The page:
In the 1894 story, "The story of an Hour", Kate Chopin appeals to the reader's sympathy, when the lead character, Mrs. Mallard, receives the news of her husbands "tragic death". Even though Mrs. Mallard loved her husband, once the wave of grief passed she began to daydream of her life as a "free" woman. When her husband walked through her doorway alive, all of her fantasies came to abrupt end. Her heart failed her, resulting in her own death. The author uses characterization, to appeal to the reader's senses, thoughts, and feelings, to develop the theme of a nineteenth century woman's desire for equal rights. .
The author uses characterization throughout the story to appeal to the reader's senses. Mrs. Mallard was conveyed as different from most women by not being "with a paralyzed inability to accept its significance" (3), when referring to her reaction to the news of her husbands death. The "storm of grief" (3) as she wept, shows Mrs. Mallards sudden passionate response to the death. Another hint at the difference in character of Mrs. Mallard to other women was the desire to be alone in her room when most would turn to family and friends for comfort. "She would have no one follow her" (3).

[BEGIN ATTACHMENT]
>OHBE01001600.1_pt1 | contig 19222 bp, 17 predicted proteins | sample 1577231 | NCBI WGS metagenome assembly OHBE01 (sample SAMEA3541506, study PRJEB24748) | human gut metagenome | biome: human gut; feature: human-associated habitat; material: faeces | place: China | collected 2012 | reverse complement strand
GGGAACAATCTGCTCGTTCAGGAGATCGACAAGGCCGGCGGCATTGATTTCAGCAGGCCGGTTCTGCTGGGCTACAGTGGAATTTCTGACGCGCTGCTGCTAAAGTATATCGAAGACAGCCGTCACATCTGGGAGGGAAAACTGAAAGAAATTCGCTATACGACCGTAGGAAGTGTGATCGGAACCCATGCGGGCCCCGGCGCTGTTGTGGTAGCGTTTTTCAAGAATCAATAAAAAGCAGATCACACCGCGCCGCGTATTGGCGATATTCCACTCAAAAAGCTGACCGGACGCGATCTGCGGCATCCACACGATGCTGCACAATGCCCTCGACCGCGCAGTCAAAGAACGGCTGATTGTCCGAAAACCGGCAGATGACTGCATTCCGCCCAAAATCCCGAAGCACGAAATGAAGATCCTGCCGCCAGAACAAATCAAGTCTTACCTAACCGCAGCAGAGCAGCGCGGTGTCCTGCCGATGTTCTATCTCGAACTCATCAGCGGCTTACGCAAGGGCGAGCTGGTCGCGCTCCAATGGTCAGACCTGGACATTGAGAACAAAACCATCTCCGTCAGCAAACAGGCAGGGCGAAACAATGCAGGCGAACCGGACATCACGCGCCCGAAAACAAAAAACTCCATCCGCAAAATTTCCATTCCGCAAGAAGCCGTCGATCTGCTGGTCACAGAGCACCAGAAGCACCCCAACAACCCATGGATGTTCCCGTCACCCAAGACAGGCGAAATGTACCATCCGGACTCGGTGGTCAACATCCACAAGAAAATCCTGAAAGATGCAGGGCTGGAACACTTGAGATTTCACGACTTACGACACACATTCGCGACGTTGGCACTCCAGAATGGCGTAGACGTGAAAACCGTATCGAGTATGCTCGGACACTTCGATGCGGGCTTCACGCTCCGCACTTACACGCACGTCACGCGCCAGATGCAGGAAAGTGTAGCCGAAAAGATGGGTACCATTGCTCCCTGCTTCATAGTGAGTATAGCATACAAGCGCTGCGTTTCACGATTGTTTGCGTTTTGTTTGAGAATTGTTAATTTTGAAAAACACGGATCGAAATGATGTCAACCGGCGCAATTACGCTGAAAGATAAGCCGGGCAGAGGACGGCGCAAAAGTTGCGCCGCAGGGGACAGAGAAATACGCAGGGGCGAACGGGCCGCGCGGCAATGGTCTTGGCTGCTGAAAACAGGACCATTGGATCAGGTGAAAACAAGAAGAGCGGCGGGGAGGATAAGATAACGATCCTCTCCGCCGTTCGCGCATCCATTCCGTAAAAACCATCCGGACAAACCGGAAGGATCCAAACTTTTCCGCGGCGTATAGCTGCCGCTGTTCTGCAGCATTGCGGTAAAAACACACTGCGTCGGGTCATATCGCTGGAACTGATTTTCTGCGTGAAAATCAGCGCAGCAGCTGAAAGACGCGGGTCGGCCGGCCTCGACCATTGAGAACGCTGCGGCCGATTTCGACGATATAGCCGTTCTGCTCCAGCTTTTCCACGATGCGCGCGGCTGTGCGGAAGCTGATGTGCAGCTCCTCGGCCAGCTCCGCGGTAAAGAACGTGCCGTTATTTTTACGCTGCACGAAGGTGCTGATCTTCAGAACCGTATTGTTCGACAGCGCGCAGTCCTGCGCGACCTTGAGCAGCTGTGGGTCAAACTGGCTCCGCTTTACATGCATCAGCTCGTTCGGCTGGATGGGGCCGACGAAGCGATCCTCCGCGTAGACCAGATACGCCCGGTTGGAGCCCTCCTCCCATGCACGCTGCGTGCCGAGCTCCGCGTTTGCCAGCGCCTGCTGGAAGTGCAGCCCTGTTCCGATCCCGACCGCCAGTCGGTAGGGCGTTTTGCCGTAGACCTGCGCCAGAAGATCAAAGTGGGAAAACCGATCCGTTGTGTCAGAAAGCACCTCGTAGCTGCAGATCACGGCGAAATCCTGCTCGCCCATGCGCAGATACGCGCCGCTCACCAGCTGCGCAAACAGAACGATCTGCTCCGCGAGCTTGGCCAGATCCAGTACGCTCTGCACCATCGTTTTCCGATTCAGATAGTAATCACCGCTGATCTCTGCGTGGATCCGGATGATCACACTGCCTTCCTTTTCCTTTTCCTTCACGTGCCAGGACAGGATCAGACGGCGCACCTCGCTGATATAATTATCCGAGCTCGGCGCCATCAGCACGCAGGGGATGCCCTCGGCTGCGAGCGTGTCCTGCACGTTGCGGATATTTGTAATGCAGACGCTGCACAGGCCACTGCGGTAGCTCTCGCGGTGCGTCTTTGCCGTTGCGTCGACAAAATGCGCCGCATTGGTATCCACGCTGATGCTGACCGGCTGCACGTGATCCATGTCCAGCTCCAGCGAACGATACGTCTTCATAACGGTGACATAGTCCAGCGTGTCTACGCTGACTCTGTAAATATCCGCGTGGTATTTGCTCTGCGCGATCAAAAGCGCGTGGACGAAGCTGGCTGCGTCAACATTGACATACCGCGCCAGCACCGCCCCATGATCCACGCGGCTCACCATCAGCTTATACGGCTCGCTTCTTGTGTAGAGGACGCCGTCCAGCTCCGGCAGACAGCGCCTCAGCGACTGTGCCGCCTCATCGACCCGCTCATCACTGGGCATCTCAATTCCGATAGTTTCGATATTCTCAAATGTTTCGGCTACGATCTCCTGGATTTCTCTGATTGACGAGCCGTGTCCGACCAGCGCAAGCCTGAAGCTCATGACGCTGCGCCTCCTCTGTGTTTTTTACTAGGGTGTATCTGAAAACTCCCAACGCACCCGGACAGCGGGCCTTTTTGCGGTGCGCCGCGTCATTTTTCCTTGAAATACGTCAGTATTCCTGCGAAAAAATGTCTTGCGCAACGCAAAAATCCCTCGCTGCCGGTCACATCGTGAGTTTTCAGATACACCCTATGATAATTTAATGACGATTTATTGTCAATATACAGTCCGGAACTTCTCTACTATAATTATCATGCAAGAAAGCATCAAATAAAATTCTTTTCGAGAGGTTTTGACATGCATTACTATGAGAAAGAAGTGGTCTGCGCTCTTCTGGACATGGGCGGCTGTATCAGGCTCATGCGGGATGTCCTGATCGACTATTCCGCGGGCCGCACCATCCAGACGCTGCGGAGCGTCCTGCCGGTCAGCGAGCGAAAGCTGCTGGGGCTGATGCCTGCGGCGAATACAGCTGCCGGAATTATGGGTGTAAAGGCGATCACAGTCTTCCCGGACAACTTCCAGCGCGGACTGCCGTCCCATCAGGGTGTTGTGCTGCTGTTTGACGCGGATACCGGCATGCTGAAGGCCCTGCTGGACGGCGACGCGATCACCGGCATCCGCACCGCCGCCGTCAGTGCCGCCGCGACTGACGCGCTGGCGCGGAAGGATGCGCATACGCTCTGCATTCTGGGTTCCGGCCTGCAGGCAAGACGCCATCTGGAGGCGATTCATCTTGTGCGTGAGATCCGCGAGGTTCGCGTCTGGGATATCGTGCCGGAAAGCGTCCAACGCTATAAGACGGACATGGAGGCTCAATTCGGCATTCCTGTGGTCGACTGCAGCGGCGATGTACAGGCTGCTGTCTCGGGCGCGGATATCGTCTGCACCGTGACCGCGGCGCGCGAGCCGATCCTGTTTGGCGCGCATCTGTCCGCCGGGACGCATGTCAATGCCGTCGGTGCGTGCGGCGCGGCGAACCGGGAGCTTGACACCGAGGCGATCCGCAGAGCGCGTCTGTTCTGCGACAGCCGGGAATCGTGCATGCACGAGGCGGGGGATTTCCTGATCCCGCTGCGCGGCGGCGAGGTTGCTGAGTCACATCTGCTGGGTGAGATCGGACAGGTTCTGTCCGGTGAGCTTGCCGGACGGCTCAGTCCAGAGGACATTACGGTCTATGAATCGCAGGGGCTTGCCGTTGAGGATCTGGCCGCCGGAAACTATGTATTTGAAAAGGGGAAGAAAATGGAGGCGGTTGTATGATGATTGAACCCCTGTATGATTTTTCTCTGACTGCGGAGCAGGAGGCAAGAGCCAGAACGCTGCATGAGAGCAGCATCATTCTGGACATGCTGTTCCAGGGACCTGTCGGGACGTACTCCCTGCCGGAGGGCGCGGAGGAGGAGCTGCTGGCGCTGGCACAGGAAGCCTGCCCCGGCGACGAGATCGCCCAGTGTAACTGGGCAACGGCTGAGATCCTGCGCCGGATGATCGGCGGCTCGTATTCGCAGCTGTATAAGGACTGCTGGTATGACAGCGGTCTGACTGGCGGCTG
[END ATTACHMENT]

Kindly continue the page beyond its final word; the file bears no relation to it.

Chopin brings the integrity of the young wife's love for her husband into question, as the occasional sob fades with the realization that she will no longer lead the repressed life of the pre-women's rights era. Mrs. Mallard's integrity is somewhat restored when she tried to resist the "something"(9) that came "creeping out of the sky"(9) "to possess her"(10). She used what inner strength she possessed to try to will herself to resist. When she finally abandoned herself and welcomed the feelings that were overpowering her she uttered the words "Free, free, free!" The sheer exaltation of her life before her as a free woman caused her to dismiss any doubts as to the appropriateness of her feelings.